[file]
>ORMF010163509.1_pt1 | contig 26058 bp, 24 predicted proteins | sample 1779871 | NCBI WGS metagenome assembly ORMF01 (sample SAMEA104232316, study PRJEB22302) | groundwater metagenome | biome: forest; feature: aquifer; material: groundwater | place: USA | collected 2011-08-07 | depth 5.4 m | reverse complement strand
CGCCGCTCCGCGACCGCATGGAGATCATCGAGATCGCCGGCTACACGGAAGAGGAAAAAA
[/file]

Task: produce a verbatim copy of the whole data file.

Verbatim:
>ORMF010163509.1_pt1 | contig 26058 bp, 24 predicted proteins | sample 1779871 | NCBI WGS metagenome assembly ORMF01 (sample SAMEA104232316, study PRJEB22302) | groundwater metagenome | biome: forest; feature: aquifer; material: groundwater | place: USA | collected 2011-08-07 | depth 5.4 m | reverse complement strand
CGCCGCTCCGCGACCGCATGGAGATCATCGAGATCGCCGGCTACACGGAAGAGGAAAAAA